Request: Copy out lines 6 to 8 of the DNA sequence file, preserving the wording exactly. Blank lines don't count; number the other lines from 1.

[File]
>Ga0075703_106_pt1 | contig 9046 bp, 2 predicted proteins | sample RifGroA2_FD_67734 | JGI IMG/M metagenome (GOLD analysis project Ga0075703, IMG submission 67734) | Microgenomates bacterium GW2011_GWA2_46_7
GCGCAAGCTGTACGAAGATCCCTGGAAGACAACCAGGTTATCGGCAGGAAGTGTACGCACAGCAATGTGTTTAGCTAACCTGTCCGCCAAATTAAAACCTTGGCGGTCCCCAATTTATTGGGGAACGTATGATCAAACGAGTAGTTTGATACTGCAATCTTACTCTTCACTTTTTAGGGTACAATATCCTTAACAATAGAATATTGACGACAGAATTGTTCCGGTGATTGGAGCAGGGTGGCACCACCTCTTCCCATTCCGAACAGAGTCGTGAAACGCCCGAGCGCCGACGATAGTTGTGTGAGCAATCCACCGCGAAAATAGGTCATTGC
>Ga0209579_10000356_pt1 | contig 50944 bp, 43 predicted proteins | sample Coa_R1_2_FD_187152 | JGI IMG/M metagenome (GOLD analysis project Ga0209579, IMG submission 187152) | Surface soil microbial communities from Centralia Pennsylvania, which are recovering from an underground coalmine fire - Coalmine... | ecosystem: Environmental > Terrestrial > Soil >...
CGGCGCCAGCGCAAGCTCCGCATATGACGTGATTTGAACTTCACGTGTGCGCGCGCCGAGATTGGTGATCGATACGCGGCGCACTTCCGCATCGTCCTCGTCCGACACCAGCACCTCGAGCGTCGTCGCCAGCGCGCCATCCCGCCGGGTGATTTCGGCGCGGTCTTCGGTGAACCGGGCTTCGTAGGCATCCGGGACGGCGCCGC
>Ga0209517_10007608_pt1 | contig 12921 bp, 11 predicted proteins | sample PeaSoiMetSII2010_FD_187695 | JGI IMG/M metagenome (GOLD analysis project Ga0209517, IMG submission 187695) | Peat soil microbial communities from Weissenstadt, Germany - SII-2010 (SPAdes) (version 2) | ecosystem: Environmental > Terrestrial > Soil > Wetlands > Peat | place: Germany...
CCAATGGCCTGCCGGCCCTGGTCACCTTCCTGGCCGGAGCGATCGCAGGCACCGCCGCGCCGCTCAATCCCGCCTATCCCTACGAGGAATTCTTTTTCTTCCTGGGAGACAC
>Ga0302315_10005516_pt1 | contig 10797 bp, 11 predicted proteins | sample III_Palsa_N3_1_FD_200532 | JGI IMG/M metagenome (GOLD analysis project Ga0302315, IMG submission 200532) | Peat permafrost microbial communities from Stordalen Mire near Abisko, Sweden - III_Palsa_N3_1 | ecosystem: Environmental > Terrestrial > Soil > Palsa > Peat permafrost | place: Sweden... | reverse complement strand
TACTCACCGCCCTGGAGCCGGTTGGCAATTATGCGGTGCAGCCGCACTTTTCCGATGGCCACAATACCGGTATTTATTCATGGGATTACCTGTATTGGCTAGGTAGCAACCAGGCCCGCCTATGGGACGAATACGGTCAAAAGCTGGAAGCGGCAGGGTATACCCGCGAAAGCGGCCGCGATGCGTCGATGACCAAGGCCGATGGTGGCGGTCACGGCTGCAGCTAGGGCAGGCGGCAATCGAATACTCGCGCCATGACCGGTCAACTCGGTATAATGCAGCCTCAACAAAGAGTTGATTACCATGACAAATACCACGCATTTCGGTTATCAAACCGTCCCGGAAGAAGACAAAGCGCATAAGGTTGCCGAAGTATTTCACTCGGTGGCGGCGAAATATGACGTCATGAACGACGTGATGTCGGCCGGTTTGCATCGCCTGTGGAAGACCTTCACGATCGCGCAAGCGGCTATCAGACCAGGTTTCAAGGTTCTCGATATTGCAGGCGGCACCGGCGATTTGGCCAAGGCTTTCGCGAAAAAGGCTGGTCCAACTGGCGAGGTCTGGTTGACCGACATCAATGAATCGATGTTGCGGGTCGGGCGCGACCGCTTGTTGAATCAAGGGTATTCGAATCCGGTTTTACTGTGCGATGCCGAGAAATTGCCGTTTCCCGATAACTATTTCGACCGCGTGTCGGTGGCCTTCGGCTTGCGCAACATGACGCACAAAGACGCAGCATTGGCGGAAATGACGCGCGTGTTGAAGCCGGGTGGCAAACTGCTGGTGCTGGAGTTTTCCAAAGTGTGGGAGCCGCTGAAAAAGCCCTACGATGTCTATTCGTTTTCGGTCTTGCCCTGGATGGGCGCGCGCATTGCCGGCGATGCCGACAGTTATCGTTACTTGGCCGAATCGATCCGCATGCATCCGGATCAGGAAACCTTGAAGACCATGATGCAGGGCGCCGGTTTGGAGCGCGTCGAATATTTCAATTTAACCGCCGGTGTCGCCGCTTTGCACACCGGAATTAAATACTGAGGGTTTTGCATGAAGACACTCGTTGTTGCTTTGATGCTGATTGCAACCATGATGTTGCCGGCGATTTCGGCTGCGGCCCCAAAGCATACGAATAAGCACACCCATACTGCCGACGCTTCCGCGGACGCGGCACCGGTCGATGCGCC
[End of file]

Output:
CCAATGGCCTGCCGGCCCTGGTCACCTTCCTGGCCGGAGCGATCGCAGGCACCGCCGCGCCGCTCAATCCCGCCTATCCCTACGAGGAATTCTTTTTCTTCCTGGGAGACAC
>Ga0302315_10005516_pt1 | contig 10797 bp, 11 predicted proteins | sample III_Palsa_N3_1_FD_200532 | JGI IMG/M metagenome (GOLD analysis project Ga0302315, IMG submission 200532) | Peat permafrost microbial communities from Stordalen Mire near Abisko, Sweden - III_Palsa_N3_1 | ecosystem: Environmental > Terrestrial > Soil > Palsa > Peat permafrost | place: Sweden... | reverse complement strand
TACTCACCGCCCTGGAGCCGGTTGGCAATTATGCGGTGCAGCCGCACTTTTCCGATGGCCACAATACCGGTATTTATTCATGGGATTACCTGTATTGGCTAGGTAGCAACCAGGCCCGCCTATGGGACGAATACGGTCAAAAGCTGGAAGCGGCAGGGTATACCCGCGAAAGCGGCCGCGATGCGTCGATGACCAAGGCCGATGGTGGCGGTCACGGCTGCAGCTAGGGCAGGCGGCAATCGAATACTCGCGCCATGACCGGTCAACTCGGTATAATGCAGCCTCAACAAAGAGTTGATTACCATGACAAATACCACGCATTTCGGTTATCAAACCGTCCCGGAAGAAGACAAAGCGCATAAGGTTGCCGAAGTATTTCACTCGGTGGCGGCGAAATATGACGTCATGAACGACGTGATGTCGGCCGGTTTGCATCGCCTGTGGAAGACCTTCACGATCGCGCAAGCGGCTATCAGACCAGGTTTCAAGGTTCTCGATATTGCAGGCGGCACCGGCGATTTGGCCAAGGCTTTCGCGAAAAAGGCTGGTCCAACTGGCGAGGTCTGGTTGACCGACATCAATGAATCGATGTTGCGGGTCGGGCGCGACCGCTTGTTGAATCAAGGGTATTCGAATCCGGTTTTACTGTGCGATGCCGAGAAATTGCCGTTTCCCGATAACTATTTCGACCGCGTGTCGGTGGCCTTCGGCTTGCGCAACATGACGCACAAAGACGCAGCATTGGCGGAAATGACGCGCGTGTTGAAGCCGGGTGGCAAACTGCTGGTGCTGGAGTTTTCCAAAGTGTGGGAGCCGCTGAAAAAGCCCTACGATGTCTATTCGTTTTCGGTCTTGCCCTGGATGGGCGCGCGCATTGCCGGCGATGCCGACAGTTATCGTTACTTGGCCGAATCGATCCGCATGCATCCGGATCAGGAAACCTTGAAGACCATGATGCAGGGCGCCGGTTTGGAGCGCGTCGAATATTTCAATTTAACCGCCGGTGTCGCCGCTTTGCACACCGGAATTAAATACTGAGGGTTTTGCATGAAGACACTCGTTGTTGCTTTGATGCTGATTGCAACCATGATGTTGCCGGCGATTTCGGCTGCGGCCCCAAAGCATACGAATAAGCACACCCATACTGCCGACGCTTCCGCGGACGCGGCACCGGTCGATGCGCC